Captain C. E. Steuven, of Winfield, through the influence of Senator Hackney with Senator Plumb, has received an appointment as messenger to the United States senate, at a salary of $1,400 a year. Tally one more for Cowley County and for the G. A. R.’s.

Burden Eagle.

Winfield Courier, Thursday, February 4, 1886.

Joseph O’Hare spent Friday in Grenola, assisting that city in a pounding case. The marshal had put in the city pound some stock he found running in the street in violation of the ordinance therein made and provided, and the owner fought the case. The pounder, the city, got there.

Winfield Courier, Thursday, February 4, 1886.

Frank J. Hess was up from the Terminus Tuesday eve and paid County Treasurer Nipp about ten thousand dollars taxes, paid to him by various individuals whom he convenienced by saving them a tax-paying trip. It was the December half in full and a big wad to be turned in at once.

Winfield Courier, Thursday, February 4, 1886.

Frank Anderson, the jolly heavy-weight of the S. C. Moody & Co. Paper company, of Kansas City, is hung up at the Brettun, snow bond. We like his company and don’t care how long he stays. Then the girls declare he can sing like a nightingale and play the piano like a professor.

Winfield Courier, Thursday, February 4, 1886.

At the last meeting of the city rulers, a petition was presented by P. A. Huffman, J. R. Clark, T. J. Harris, C. A. Bliss, B. F. Wood, and E. S. Bliss, asking for an electric light franchise. These gentlemen look to the system being put in by Wichita, Newton, Emporia, and other towns of our size.

Winfield Courier, Thursday, February 4, 1886.

Frank W. Finch has left us some canned Kansas County soil, showing as fine black loam and subsoil and porous than Cowley soil. Mr. Allen also has left us samples of three kinds of sandstone, the only kinds that county possesses, and of gypsum, a limey, alabaster substance.

Winfield Courier, Thursday, February 4, 1886.

G. H. Allen got home Saturday night, on the delayed Santa Fe freight, from two weeks inspection of Richfield and Kansas County. He comes back with the fever, having located a claim and prepared for investments and partial location. Of course, all these Winfield folks will retain their permanent homes here.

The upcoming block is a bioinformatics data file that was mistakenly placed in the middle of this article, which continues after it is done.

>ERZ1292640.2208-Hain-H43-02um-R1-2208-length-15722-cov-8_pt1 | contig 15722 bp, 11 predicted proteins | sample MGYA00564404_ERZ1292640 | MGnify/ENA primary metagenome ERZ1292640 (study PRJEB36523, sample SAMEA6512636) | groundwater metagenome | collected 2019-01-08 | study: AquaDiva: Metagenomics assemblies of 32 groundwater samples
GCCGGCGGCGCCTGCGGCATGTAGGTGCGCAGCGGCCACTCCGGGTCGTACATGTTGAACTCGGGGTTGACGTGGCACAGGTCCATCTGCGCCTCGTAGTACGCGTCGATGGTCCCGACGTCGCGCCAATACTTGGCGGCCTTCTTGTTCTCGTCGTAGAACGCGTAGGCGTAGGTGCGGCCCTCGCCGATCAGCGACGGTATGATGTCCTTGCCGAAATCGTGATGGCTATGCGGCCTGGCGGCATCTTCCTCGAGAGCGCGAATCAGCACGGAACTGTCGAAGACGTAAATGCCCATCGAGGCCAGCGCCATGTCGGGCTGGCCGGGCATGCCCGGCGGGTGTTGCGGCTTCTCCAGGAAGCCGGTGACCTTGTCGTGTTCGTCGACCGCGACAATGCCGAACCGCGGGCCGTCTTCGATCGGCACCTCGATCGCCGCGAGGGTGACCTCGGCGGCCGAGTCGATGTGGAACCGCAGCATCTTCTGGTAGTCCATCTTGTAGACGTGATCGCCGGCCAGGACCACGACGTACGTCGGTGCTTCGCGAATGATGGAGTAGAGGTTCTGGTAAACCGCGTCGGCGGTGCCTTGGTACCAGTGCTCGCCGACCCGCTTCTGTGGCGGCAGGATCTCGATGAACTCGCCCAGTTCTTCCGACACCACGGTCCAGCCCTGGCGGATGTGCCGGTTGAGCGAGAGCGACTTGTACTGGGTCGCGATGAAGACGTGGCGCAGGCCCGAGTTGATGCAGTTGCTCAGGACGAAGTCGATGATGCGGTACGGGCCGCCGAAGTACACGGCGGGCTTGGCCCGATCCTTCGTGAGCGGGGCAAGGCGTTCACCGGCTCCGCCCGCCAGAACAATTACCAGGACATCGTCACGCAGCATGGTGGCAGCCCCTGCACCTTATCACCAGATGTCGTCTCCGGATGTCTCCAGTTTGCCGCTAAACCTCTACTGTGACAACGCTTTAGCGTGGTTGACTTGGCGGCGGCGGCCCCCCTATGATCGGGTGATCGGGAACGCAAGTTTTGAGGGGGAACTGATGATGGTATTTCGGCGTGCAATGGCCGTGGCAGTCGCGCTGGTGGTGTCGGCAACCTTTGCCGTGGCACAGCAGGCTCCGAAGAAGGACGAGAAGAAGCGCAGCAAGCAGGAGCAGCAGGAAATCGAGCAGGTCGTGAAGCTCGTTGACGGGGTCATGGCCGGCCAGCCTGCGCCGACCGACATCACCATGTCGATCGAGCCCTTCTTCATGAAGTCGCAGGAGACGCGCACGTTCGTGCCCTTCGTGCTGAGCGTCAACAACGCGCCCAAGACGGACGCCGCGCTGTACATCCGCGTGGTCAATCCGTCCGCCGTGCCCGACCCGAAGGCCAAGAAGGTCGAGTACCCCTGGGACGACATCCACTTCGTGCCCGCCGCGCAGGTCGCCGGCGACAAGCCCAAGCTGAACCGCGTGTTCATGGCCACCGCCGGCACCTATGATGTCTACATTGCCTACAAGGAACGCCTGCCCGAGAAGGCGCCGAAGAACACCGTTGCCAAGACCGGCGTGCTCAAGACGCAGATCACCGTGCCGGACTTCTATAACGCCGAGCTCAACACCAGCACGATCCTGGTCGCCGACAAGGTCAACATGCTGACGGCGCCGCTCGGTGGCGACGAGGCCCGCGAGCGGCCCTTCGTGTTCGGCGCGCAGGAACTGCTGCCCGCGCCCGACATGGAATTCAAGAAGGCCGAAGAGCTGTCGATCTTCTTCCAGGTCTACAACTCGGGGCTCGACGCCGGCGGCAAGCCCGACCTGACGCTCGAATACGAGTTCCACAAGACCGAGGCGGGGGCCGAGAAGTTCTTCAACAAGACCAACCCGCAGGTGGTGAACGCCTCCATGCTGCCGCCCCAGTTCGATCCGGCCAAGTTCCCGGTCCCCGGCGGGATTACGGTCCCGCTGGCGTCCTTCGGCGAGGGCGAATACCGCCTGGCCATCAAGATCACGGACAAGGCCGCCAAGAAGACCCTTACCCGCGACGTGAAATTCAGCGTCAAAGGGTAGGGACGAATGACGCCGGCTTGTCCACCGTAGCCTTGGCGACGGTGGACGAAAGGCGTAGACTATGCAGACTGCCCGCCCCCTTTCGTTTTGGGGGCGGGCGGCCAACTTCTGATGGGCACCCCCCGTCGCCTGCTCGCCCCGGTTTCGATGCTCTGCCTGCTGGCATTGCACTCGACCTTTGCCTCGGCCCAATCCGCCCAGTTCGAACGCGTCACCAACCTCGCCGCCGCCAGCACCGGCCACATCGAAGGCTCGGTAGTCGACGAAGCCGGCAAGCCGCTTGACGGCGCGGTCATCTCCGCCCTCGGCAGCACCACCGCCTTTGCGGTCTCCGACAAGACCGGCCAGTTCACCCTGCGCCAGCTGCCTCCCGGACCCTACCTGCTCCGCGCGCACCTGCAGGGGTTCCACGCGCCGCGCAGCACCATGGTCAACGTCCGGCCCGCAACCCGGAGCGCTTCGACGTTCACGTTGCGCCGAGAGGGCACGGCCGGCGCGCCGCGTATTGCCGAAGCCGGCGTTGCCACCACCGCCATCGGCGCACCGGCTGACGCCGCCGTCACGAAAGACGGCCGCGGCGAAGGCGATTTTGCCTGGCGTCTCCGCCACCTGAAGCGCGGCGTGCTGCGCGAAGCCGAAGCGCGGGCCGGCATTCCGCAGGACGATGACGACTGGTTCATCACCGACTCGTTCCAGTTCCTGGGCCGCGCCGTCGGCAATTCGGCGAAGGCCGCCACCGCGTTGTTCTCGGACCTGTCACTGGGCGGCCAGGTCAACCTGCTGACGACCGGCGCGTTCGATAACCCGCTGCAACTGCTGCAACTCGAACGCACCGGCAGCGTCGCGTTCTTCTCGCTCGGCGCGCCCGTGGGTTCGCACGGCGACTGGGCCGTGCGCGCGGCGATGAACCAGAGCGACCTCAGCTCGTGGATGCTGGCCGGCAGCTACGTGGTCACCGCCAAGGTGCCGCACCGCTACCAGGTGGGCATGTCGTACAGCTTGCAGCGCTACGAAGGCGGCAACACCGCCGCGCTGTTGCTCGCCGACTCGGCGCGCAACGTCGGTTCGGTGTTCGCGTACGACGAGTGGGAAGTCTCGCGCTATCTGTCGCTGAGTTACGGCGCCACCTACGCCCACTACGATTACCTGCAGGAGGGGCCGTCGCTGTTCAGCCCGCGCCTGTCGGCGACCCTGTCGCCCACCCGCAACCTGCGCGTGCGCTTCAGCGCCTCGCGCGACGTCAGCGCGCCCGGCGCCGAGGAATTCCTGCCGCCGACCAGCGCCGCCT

Winfield Courier, Thursday, February 4, 1886.

P. G. Van Vleet and wife, of Elmira, New York, have located in Winfield. He has rented the Bryan stone building on North Main and will enter the wholesale agricultural implement business—a regular commission, storage, transfer, and forwarding business for eastern manufacturers. He is a young man of vim and means.

Winfield Courier, Thursday, February 4, 1886.

G. H. Allen, who was six days snow bound at Kinsley on the Santa Fe train on his road to Kansas County, hands us a copy of “The B-B-Blizzard,” a little paper published at Kinsley for the entertainment of the several hundred snowbound passengers. It was edited mostly by the passengers and published by the Kinsley Graphic.

Winfield Courier, Thursday, February 4, 1886.

County Commissioner J. D. Guthrie, while in the city Friday, saw in THE DAILY that Geo. W. Kelly, of Saint Paris, Ohio, was at the Central. He hunted him up and found him to be a brother-in-law, whom he hadn’t seen for twenty years. The last time they met, Mr. Guthrie was “best man” at Mr. Kelly’s marriage. It was a happy meeting indeed.

Winfield Courier, Thursday, February 4, 1886.